AUSTIN (KXAN) — Immigration and Customs Enforcement (ICE) agents arrested an undocumented immigrant the moment he stepped out of a mediation meeting in Austin on Wednesday. The meeting was a court-mandated order over a custody battle with his ex-wife over their three-year-old daughter.
His family law attorney is critical of the arrest, calling it cruel and unfair.
According to ICE, officers will generally avoid enforcing arrests at places like courthouses and family court proceedings. However, it is completely legal.
According to Daniella Lyttle, the family law attorney representing Javier Alexander Valencia, ICE agents were waiting in the parking lot of the law office where the mediation was taking place. Lyttle said Valencia was scheduled to pick up his daughter immediately following the appointment.
“This is a dirty strategy and a dirty game to play that is involving the life of kids,” Lyttle said. “The person that is most affected here is a three-year-old little girl who was expecting her dad to pick her up after this mediation. And she won’t get to see her dad.”
KXAN reached out to Immigration and Customs Enforcement regarding this specific case in Austin. A spokesperson for their public affairs office said this was a routine targeted ICE enforcement action.
Lyttle said Valencia entered the United States with a tourist visa over a decade ago. His United States citizenship is pending his new marriage to his current fiancée, a legal resident of the U.S.
Lyttle said mediation meetings should be a safe-space where people can go to solve their differences, no matter their legal status.
“He is obligated to go to mediation, but that was used against him.”Daniella Lyttle, family law attorney
Austin Immigration attorney Jason Finkelman, who does not represent any of the involved parties, said a “safe-space” like that doesn’t exist.
“There’s no such thing as a safe-space where ICE cannot conduct its enforcement priorities. ICE can go wherever they need to go to conduct enforcement,” Finkelman said. “Immigration Customs and Enforcement officers have wide and sweeping authority to do what they want, when they want.”
On its website, ICE said it changed its policy related to arresting people inside courthouses after more jurisdictions stopped working with them.
The American Civil Liberties Union helped lead a survey. They support expanding immigrants’ civil rights.
In 2017, it said judges reported court cases were being interrupted because immigrants were too afraid to go to court. That’s up 10 percent from the previous year.
“Under the previous administration, it was policy to have ICE focus their limited resources on deporting and removing individuals who have criminal convictions, who were drug dealers, who were terrorists, things of that nature,” Finkelman said. “This current administration is casting a wider net to remove individuals from the U.S. and in particular, parents and children, in an effort to deter other people from coming to this country.”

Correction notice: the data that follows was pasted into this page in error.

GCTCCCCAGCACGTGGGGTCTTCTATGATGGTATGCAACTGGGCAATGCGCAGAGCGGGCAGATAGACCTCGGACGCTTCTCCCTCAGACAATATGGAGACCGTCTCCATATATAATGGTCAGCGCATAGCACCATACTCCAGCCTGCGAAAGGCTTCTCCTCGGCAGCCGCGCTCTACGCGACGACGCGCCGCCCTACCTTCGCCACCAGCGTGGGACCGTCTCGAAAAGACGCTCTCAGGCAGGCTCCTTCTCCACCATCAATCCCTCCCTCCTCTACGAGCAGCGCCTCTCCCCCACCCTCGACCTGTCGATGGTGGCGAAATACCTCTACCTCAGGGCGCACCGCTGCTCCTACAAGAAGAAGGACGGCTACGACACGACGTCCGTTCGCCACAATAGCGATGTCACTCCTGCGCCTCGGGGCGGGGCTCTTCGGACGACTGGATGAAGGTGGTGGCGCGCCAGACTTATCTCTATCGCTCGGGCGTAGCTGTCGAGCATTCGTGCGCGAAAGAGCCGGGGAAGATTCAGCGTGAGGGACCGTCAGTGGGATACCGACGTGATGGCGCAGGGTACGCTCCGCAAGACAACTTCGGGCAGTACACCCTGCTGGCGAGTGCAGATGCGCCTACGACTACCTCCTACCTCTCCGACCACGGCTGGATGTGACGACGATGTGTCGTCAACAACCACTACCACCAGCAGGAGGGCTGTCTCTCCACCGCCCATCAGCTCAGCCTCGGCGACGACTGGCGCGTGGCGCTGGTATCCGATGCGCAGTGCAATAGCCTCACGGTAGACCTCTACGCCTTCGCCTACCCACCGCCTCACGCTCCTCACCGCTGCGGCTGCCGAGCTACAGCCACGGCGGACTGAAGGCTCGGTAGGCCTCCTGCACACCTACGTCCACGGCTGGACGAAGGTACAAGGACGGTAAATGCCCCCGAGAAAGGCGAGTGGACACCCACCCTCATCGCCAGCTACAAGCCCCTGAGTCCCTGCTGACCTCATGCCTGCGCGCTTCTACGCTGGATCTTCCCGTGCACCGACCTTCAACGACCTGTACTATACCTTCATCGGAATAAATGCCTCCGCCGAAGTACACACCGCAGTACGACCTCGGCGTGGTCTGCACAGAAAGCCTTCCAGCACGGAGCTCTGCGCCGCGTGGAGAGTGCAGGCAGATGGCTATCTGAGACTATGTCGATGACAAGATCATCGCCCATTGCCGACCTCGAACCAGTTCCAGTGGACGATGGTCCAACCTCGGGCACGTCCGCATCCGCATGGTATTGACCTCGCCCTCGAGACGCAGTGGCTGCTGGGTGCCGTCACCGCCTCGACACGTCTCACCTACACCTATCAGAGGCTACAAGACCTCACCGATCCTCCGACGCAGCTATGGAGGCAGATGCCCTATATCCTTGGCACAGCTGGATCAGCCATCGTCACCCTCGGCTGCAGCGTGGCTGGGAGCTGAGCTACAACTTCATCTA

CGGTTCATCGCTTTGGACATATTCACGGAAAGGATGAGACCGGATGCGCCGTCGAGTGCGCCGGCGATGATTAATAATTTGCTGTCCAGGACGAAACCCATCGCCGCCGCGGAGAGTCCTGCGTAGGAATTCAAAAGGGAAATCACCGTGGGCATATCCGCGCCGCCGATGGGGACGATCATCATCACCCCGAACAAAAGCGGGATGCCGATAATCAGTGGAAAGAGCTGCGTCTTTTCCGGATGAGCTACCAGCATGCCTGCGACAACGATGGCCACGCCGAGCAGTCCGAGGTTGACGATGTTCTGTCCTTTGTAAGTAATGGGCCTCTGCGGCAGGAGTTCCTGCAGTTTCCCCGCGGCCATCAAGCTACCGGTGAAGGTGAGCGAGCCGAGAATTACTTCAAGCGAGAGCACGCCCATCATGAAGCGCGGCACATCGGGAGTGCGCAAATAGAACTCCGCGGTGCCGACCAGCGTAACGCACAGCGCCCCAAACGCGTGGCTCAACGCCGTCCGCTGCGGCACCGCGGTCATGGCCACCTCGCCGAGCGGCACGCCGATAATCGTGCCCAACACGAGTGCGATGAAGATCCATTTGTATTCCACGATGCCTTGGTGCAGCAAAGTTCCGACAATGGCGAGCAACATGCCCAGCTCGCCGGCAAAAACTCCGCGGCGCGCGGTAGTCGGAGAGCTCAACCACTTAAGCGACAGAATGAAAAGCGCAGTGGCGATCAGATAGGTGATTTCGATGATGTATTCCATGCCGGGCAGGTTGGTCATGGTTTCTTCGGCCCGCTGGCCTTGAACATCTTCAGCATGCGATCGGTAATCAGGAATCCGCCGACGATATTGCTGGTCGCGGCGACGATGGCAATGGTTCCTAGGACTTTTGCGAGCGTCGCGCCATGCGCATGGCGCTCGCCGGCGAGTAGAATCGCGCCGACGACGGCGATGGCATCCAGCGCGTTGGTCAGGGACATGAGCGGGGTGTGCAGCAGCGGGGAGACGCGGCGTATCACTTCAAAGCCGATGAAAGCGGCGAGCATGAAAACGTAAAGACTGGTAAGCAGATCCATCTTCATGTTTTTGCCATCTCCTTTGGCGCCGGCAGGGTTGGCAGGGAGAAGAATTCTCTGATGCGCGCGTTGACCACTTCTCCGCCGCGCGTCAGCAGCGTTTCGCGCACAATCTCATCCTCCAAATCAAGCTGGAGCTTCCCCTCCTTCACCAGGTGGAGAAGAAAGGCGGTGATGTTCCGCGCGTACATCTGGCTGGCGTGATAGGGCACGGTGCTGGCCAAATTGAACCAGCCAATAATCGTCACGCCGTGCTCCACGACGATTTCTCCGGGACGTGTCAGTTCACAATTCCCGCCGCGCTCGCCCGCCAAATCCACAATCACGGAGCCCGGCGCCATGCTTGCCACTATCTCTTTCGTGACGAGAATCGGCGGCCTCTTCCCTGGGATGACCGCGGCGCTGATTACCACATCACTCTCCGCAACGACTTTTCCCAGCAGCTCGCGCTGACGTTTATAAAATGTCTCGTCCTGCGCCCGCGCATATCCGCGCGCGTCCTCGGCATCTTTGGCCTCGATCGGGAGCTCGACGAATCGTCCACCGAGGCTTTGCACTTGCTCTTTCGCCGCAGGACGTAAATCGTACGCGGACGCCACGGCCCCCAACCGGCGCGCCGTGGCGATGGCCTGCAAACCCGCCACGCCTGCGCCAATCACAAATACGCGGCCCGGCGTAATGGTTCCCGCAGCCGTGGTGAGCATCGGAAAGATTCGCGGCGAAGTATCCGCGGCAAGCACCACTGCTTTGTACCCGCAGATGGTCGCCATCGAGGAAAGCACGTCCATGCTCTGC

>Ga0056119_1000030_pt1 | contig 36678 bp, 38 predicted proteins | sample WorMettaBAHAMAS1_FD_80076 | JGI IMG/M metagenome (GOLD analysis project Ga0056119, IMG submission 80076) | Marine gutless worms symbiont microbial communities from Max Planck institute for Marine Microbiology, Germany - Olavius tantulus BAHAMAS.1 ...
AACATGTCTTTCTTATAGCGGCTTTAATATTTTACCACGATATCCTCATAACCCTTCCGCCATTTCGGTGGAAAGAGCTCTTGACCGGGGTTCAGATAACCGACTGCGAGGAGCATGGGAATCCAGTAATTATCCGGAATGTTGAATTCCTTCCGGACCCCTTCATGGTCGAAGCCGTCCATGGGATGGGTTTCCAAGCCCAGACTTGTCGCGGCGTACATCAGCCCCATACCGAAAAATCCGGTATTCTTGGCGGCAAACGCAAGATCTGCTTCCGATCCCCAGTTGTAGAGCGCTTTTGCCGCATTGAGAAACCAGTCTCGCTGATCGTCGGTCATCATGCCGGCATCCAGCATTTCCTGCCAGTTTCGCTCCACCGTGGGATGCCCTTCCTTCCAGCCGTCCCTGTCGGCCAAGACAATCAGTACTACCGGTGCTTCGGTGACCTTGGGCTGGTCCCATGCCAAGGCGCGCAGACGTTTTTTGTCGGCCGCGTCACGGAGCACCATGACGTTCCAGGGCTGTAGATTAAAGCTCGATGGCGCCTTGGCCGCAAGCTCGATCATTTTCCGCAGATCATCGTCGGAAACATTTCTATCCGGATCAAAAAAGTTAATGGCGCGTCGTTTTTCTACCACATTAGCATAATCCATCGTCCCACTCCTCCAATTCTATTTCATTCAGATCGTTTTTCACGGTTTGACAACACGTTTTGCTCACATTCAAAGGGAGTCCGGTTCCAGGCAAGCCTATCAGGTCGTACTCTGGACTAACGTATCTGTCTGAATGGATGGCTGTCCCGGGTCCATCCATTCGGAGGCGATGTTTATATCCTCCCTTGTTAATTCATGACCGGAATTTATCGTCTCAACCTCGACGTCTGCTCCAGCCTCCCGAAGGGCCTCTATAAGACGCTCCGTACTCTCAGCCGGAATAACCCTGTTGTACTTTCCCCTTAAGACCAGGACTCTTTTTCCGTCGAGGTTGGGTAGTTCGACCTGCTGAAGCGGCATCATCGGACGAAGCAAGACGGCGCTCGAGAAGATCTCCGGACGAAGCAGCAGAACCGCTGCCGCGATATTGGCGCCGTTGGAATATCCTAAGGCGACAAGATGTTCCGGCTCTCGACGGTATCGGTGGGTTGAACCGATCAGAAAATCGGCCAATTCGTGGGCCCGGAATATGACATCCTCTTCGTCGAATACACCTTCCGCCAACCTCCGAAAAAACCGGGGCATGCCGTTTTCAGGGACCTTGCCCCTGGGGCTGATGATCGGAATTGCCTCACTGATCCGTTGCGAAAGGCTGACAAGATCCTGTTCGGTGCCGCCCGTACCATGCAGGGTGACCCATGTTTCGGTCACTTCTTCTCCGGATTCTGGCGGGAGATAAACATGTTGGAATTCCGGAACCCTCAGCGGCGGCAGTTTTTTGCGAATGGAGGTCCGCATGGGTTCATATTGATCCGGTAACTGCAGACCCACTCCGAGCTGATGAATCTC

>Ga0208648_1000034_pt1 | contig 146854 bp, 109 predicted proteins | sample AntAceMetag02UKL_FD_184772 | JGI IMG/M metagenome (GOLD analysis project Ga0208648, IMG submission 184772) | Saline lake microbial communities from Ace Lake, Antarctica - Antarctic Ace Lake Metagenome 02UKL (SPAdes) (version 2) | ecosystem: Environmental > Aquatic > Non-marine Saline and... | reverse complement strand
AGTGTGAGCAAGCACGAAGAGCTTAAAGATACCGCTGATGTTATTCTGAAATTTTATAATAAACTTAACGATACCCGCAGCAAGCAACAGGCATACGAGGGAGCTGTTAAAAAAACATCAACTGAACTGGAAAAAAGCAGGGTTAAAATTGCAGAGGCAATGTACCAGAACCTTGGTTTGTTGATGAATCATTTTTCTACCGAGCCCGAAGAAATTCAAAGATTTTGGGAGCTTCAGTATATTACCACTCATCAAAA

Lyttle said after the arrest was made, she was denied access to him at the federal building he was taken to. Lyttle said denying access to her client is a violation of his right to due process.
ICE told KXAN that visitation is not allowed at ICE’s operational office, only at detention facilities.
“While detained at this office, [Valencia] was allotted three phone calls, one of which he used to call his attorney. On July 24, a representative from a local law firm retrieved a set of keys from Mr. Valencia. However, ICE had no other contact with his attorney July 24 or 25,” an ICE spokesperson wrote.
Valencia’s own immigration attorney confirmed he has a criminal history out-of-state. Valencia was charged with a misdemeanor that dates back nearly a decade ago. ICE confirmed Valencia was convicted of a misdemeanor out of Pierce County in Washington state. The attorney said that charge has been resolved and that he has no outstanding warrants.
Lyttle believes this arrest isn’t related to that former criminal charge. She called this a targeted attempt and example of our judicial system being used to track down and zero-in on an undocumented immigrant.
“The method in which they chose to do it is extremely cruel. It really felt like he was picked up and disappeared out of thin air,” Lyttle said. “The courts have a responsibility to revise those orders to ensure that mediations are safe for people, regardless of their immigration status.”
Officials with Travis County courts do not communicate with ICE regarding any legal proceedings related to illegal aliens,” a spokesperson with ICE wrote. “Ice has no access to Travis County legal schedules.”
Additional in-depth reporting on border issues
To get move in-depth perspective on what’s going on along the southern border, check out BorderReport.com.
It’s KXAN’s partnership with sister stations from Brownsville, to El Paso to San Diego. Get daily updates on news across the region. Check out policy developments from Washington and even view live cameras along the border.